One of the most delightful towns in Essex, named after the fields of saffron crocuses (C. sativus) that once covered this area in medieval times. The stamen of these delicate flowers produces a precious yellow spice that was then used for dying cloth. Widespread farming of this lucrative crop brought immense prosperity to the area during the Middle Ages. Once prized more than gold, it is still in use today as a flavouring and colourant for rice dishes and cakes. It still grows in the Walden area today, but is no longer farmed commercially.
Saffron Malden Market Square © Travel About Britain
This region has been occupied since prehistoric times, evidenced by several Iron Age earthworks near the town. The Ancient Britons called this area 'Waledana', which eventually became shortened to 'Walden'. Evidence of early Roman occupation can also be found nearby, and an extensive Saxon burial ground has also been discovered here.
Saffron Walden is a lovely unspoilt medieval market town, steeped in ancient history. Many of its attractive 14th to 16th century timber-framed houses are faced with Essex pargetting (an elaborate plasterwork decoration). The former Sun Inn (on Market Row) displays some of the best examples of this type of plasterwork. The inn is 14th-c timber-framed dwelling that was once used as Cromwell's HQ during the English Civil War.
Detailed pargetting on the facade of the old Sun Inn © Travel About Britain
The town has a wealth of buildings of architectural and historic interest, particularly in the streets around the Market Square, which still follow the original medieval pattern. One of the best-preserved buildings from this period is a 15th-c timber framed Tudor dwelling on the corner of Myddleton Place.
The High Street contains many fine late-Georgian properties. The ornate, porticoed Victorian Corn Exchange, overlooking the square, is now a library and Arts Centre. The town's old Grammar School was the headquarters in of the 65th Fighter Wing of the USA air force during the war.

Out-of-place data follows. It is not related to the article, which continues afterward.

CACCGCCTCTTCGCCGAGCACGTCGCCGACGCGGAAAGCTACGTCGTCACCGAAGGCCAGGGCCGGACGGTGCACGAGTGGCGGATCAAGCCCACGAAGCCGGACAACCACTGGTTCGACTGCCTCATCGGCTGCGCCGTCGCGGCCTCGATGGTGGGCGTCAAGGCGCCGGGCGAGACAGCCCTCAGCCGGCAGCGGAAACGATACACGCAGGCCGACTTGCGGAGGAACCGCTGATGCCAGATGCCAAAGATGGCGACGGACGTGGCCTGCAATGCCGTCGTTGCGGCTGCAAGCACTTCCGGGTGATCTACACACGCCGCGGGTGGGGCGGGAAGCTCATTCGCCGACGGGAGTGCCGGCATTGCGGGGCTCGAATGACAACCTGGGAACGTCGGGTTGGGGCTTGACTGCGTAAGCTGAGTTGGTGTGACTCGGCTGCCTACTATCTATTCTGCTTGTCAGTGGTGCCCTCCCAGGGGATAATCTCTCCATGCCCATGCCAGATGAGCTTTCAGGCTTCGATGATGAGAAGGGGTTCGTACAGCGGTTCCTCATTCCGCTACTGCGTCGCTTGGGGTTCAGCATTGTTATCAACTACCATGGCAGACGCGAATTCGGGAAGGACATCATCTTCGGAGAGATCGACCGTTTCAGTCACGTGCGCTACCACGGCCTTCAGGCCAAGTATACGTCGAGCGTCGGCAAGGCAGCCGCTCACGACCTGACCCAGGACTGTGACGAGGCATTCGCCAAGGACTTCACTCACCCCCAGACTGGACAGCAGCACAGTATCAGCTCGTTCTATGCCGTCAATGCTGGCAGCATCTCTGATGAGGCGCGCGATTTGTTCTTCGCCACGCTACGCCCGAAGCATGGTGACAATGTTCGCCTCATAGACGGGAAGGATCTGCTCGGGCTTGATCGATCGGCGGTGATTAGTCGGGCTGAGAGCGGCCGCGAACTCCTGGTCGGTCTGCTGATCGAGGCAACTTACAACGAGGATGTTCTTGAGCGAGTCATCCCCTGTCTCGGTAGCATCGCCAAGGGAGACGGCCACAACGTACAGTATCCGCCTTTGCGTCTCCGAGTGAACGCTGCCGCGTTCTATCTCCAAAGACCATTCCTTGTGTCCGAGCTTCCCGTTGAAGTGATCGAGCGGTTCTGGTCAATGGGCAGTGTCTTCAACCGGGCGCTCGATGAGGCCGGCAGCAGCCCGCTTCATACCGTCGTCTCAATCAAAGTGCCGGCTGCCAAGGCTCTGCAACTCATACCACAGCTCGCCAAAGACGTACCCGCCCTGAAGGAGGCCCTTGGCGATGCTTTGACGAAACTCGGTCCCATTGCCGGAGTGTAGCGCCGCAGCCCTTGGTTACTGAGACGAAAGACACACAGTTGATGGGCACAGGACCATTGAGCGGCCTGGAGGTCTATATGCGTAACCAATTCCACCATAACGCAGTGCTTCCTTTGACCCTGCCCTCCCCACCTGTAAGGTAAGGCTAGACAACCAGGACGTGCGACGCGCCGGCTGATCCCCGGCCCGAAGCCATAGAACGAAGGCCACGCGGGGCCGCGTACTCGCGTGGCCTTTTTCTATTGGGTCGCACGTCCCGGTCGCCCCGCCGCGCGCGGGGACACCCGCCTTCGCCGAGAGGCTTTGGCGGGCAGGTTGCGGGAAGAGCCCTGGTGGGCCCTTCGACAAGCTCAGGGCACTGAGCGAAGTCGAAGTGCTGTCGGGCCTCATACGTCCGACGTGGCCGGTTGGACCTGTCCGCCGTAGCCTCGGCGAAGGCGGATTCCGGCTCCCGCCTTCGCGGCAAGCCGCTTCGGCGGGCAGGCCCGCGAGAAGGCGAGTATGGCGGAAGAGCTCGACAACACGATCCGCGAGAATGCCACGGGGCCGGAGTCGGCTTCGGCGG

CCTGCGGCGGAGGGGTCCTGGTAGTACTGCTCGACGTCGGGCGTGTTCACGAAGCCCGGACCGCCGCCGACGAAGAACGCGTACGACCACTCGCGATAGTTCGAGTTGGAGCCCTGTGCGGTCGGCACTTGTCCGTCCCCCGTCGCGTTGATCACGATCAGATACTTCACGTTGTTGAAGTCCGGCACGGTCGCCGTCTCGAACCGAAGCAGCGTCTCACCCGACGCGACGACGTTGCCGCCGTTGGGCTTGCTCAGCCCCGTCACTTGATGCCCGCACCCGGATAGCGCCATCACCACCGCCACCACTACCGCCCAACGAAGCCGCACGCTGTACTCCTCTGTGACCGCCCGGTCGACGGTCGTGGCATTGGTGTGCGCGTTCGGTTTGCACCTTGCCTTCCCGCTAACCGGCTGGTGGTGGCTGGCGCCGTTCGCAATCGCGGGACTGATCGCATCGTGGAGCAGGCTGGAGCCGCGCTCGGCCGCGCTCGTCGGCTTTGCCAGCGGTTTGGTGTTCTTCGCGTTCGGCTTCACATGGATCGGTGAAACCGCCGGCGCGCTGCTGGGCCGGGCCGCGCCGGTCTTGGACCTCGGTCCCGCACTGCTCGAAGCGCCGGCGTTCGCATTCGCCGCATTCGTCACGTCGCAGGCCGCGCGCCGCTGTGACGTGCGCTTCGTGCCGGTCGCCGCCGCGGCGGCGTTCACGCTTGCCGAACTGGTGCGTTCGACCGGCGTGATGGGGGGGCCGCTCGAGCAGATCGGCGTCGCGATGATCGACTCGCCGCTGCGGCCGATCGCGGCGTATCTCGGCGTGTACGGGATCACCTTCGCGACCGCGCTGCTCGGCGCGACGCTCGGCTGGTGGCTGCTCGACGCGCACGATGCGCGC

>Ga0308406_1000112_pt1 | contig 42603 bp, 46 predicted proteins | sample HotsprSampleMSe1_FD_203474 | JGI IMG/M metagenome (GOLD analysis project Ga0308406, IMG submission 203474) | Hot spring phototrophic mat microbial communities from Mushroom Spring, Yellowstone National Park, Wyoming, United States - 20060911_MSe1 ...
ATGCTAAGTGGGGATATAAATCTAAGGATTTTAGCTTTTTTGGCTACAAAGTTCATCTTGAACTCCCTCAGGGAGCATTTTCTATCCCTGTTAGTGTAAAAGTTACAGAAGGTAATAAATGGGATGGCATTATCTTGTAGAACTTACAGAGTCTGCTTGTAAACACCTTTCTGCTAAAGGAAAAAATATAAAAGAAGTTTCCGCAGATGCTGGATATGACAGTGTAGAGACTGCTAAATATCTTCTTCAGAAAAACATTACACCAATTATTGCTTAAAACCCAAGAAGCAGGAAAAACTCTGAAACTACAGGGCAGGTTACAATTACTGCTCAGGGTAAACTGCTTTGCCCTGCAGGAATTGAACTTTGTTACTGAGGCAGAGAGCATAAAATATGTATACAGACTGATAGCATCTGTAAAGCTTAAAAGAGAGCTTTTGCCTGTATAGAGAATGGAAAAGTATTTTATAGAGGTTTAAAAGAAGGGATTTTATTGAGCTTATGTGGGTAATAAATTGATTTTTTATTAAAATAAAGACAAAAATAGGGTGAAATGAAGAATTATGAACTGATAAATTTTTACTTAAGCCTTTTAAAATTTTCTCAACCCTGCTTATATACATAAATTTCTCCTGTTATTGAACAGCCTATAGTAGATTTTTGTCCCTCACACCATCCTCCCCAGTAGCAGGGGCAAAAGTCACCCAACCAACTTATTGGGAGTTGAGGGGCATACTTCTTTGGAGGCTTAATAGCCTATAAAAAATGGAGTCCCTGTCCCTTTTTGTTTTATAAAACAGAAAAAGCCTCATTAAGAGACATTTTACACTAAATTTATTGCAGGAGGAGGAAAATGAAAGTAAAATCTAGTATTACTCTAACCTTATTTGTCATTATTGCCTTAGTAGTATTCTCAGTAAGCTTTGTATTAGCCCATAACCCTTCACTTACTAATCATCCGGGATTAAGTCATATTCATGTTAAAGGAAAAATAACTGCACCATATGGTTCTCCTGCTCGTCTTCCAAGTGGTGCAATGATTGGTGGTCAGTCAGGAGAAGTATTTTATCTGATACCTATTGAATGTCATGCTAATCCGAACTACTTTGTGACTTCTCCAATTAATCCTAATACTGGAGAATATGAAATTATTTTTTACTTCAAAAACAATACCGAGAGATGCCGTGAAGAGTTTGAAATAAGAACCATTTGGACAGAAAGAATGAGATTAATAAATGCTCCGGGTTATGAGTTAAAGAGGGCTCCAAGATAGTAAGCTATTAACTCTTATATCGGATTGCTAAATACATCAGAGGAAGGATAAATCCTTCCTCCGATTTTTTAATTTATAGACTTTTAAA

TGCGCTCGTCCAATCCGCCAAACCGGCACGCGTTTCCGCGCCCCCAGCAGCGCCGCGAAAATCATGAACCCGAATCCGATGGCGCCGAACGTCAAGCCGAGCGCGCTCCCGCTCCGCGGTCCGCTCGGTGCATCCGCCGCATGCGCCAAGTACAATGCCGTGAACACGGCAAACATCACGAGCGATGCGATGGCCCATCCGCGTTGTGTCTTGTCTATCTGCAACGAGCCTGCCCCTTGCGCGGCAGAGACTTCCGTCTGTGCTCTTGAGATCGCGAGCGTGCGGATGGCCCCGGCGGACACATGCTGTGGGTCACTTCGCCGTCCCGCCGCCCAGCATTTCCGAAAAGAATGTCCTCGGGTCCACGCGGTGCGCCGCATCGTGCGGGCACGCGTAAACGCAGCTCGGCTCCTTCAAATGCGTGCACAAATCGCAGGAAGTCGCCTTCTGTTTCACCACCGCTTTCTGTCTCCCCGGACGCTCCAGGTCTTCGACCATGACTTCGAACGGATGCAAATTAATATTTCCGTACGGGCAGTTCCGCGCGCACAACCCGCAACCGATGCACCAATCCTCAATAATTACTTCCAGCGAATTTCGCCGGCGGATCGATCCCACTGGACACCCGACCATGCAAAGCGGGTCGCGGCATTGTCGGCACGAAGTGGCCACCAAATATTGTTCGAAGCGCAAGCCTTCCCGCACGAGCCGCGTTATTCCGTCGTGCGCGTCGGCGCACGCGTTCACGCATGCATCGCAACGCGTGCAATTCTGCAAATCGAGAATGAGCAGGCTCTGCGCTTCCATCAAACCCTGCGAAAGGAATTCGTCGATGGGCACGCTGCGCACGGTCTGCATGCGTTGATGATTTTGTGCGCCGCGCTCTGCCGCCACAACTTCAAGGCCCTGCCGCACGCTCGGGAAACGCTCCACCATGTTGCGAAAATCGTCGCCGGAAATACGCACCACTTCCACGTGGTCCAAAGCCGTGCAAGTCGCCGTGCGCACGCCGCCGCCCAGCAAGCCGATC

Geoffrey de Mandeville established a market below his castle walls here in 1141. The remains of Mandeville's castle rest on a low mound at the highest point of the town. Much of the stone was robbed-out as building materials and now only the ruined keep remains. The town museum is situated near the castle, with displays of local history, archaeology, geology, wildlife, costume and toys.
The Mandevilles also founded a priory at Audley End to the south. This was dissolved by Henry VIII in 1538, and was eventually purchased by Earl of Suffolk, who started building the current mansion on the site in 1603.
Near to the castle, at the eastern end of the Common, is a series of preserved circular excavations, believed to be the largest mediaeval maze in England. It comprises a path that twists and turns for over 1 mile (1.6 km).
The parish church of St Mary, one of largest in the county, has a 200ft spire visible from anywhere in the town. The main building was reconstructed in the 15th-c and the spire added in 1832. The nave is nearly 200 ft long. One of the finest examples in southern england, its grandeur reflects the town's prosperity at that time.
Located just behind St Mary's church can be found the delightful Bridge End Gardens. Laid out by the Gibson family during the 19th-c. The plot is designed as a series of smaller gardens, each with its own style and atmosphere. The Dutch Garden is particularly fine, with clipped yews and a fountain. There is also a restored traditional Victorian maze.
Colne Valley Railway | Lee Valley Park | Mayhem Paintball | Royal Gunpowder Mills | Saffron Walden Museum | Secret Nuclear Bunker | Southend Museum | Southend Pier Museum Colchester Castle | Bourne Mill | Hadleigh Castle | Harwich Fort | Hedingham Castle | Mountfitchet Castle | Tilbury Fort | Waltham Abbey Audley End | Beth Chatto Gardens | Layer Marney Tower | Mistley Towers | Paycocke's | RHS Garden Hyde Hall Colchester Zoo | RSPB Essex Marshes | RSPB Canvey Marsh | RSPB Rainham Marshes